• 70 Metascore
    • 70 Troy Patterson
    When the action takes us to Norway, where pearlescent clouds conjure the sullenness of Scandinavian noir, The Innocents tends to grow maddeningly stagnant, as if the show had built in longueurs for the convenience of viewers itching to divert their attention to other screens. In England, where Harry and June find time for soul-searching chats on casual strolls while fleeing both Steinar and their parents, its easy tempo feels more purposeful.
    • 56 Metascore
    • 70 Troy Patterson
    Playing against the seriousness and self-glorification of so much sword-clanging fantasy, it makes the most of slapstick pestilence and the absurdist misery of peasants, revisiting history as farce. The scenes are quick and punchy, yet the episodes, unfolding serially, are long and sometimes sluggish. ... The season is perhaps most satisfying if consumed in a binge, so that its questing convolutions feel like the motions of a languorous epic.
    • 25 Metascore
    • 70 Troy Patterson
    Insatiable is excitingly preposterous. ... That there is a high degree of difficulty to the comic twistedness of such developments goes toward the nerve of the series’ creator, Lauren Gussis, whose confidence seems winning as long as the pace keeps up (and misplaced when episodes grow slack with meandering scenarios and repetitious dialogue).
    • 69 Metascore
    • 70 Troy Patterson
    The shaggy-doggedness of the story line is impressive given the paucity of plot. As if striving to keep calm enough to meditate, Lodge 49 achieves a freakishly leisurely pace. It’s slow to develop and quick to linger on sadness and frustration. There’s a warmth in all this dawdling, as if its ingratiating characters are extending fellowship.
    • tbd Metascore
    • 70 Troy Patterson
    I came to this show to hoot at the motifs of its subgenre--the sham glamour of photo shoots, the cornball lines lobbed at pitch meetings--and stayed for its amiable exploration of self-discovery. The uplift of The Bold Type is disarming.
    • 61 Metascore
    • 70 Troy Patterson
    The twelve new episodes are slightly snappier than earlier ones, which sometimes allowed silences to speak of easy companionship or productive awkwardness. But the fundamental structure abides: Jerry and his passenger drive around, hang out, grab a bite to eat, and enact a chummy discourse on topics ranging from the philosophy of humor to theories of everyday life. It’s nonnutritive, but it has some pep.
    • 74 Metascore
    • 70 Troy Patterson
    Because The Fourth Estate is less a documentary about the Times than a document of the struggle to report on Trump, it is--though smart and gripping--a frustrating heap of unfinished business.
    • 59 Metascore
    • 60 Troy Patterson
    If the figure is guided by skepticism, as in the case of Sanders, the segment transforms into an endurance test of tried patience. When the subject reveals weakness and vanity, then the way forward is clear for Baron Cohen to agitate and produce savage satire.
    • 66 Metascore
    • 50 Troy Patterson
    Four episodes in, the plenitude of incident creates an effect more like dilution than density, and it’s hard to see the trees for the forest of allusion. Castle Rock sometimes feels like a grab bag of rehashed tropes. It is freshest when its paranormality flickers with metaphors for a real world haunted by prison systems and spotted with dying small towns and plagued by sensations of outsiderness.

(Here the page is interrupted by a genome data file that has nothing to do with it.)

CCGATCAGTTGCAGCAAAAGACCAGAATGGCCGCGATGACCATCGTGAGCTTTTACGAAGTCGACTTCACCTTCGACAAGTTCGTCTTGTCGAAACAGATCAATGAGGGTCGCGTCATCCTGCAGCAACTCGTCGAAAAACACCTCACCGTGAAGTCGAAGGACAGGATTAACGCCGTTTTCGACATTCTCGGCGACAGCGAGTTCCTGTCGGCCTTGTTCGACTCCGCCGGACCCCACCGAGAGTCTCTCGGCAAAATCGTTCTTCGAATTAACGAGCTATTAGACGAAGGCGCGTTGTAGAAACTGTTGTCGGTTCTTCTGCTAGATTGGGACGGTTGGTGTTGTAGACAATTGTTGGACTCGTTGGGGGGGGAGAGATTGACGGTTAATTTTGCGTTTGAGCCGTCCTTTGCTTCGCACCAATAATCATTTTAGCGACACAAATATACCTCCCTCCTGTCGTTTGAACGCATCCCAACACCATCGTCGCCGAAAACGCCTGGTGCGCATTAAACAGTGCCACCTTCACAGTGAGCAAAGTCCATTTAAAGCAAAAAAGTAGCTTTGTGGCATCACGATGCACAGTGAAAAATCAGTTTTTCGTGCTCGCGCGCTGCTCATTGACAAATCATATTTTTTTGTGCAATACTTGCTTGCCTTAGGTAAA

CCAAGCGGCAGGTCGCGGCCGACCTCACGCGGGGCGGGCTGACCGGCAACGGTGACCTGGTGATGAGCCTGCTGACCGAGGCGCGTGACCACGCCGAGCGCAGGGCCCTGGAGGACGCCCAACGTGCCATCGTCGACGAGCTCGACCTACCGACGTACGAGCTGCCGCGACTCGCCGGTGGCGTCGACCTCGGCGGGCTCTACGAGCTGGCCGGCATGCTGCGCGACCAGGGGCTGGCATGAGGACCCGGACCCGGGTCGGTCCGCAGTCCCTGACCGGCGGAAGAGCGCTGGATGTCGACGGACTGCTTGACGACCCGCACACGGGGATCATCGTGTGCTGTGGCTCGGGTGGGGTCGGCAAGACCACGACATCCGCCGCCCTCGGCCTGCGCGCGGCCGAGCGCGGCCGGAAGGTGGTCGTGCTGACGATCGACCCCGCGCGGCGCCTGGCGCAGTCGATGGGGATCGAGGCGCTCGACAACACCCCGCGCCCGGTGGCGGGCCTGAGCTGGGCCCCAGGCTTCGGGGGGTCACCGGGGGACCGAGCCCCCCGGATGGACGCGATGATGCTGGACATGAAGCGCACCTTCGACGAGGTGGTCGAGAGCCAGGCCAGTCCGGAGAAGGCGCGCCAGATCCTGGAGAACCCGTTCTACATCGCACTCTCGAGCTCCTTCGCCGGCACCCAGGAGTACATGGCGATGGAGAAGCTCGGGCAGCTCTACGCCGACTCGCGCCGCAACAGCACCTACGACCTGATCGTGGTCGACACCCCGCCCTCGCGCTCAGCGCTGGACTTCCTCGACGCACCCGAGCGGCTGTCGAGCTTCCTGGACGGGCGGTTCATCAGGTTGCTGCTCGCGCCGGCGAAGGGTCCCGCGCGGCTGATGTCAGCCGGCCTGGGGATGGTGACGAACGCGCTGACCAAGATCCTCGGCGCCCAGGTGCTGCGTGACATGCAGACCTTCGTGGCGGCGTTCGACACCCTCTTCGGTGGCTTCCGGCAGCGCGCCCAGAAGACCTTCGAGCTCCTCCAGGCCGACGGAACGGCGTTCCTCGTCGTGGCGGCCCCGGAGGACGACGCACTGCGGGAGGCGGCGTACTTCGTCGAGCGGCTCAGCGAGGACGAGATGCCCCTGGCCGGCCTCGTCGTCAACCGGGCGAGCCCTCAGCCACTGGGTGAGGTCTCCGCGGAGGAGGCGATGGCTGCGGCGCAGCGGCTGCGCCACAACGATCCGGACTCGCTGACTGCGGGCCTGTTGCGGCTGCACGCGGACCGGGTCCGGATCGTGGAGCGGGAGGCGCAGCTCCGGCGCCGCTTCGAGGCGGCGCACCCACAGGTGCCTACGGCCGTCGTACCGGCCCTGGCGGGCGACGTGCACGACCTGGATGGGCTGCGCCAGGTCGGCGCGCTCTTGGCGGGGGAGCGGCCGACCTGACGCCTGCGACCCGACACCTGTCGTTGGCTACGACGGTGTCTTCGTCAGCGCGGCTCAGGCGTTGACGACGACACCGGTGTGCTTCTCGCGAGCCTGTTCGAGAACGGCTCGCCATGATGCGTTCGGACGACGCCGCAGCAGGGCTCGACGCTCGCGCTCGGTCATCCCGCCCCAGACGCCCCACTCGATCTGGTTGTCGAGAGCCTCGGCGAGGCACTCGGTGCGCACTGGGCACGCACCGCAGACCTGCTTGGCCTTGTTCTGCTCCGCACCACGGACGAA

• 77 Metascore
    • 80 Troy Patterson
    A suspense tale that reveals a fine drawing of an unravelled protagonist. ... Adams conjures her woundedness without sentimentality. In a performance that is raw but understated, she elicits thrills and occasions sadness, at the center of a tale about a house haunted by itself.
    • 85 Metascore
    • 80 Troy Patterson
    It unpacks the tropes and cultural markers of the era and fondly repackages nostalgia by celebrating the enchantment of performance and the giddy adventure of amateurism.
    • 53 Metascore
    • 30 Troy Patterson
    A series that begins as a ponderous horse opera and develops into a somewhat preposterous soap opera.
    • 66 Metascore
    • 70 Troy Patterson
    The Joe-and-Kathy relationship in the show is an improvement on the film’s, in both plausibility and tone. ... Condor, rewiring the anxieties of classic paranoid thrillers for contemporary nervous systems, presents every citizen’s sense of isolation as the product of a state overrun with double-dealing.
    • 66 Metascore
    • 80 Troy Patterson
    The turn of events is both proportionate to the intensity of its cultural critique and appropriate to a narrative propelled by dream sequences, waking nightmares, and lavish hallucinations. Soaps suds and bloodlust mingle effervescently.
    • 70 Metascore
    • 80 Troy Patterson
    [Logan's] rude tenacity proves to be his only quality as the season shapes up. The dynamics of the internecine struggle--the squabbles, betrayals, and ad-hoc alliances--are primal in a way that would translate to any ancient clan or provincial enterprise. But the persuasive texture of this portrait of extreme wealth is distinctly contemporary.
    • 75 Metascore
    • 70 Troy Patterson
    The show is at its most fun when she is on the ballroom floor. I would gladly watch a whole episode devoted to her preparations for walking in a Dynasty-themed category. Pose will not deign to accommodate such frivolity, but its earnestness has its rewards.

Top Trailers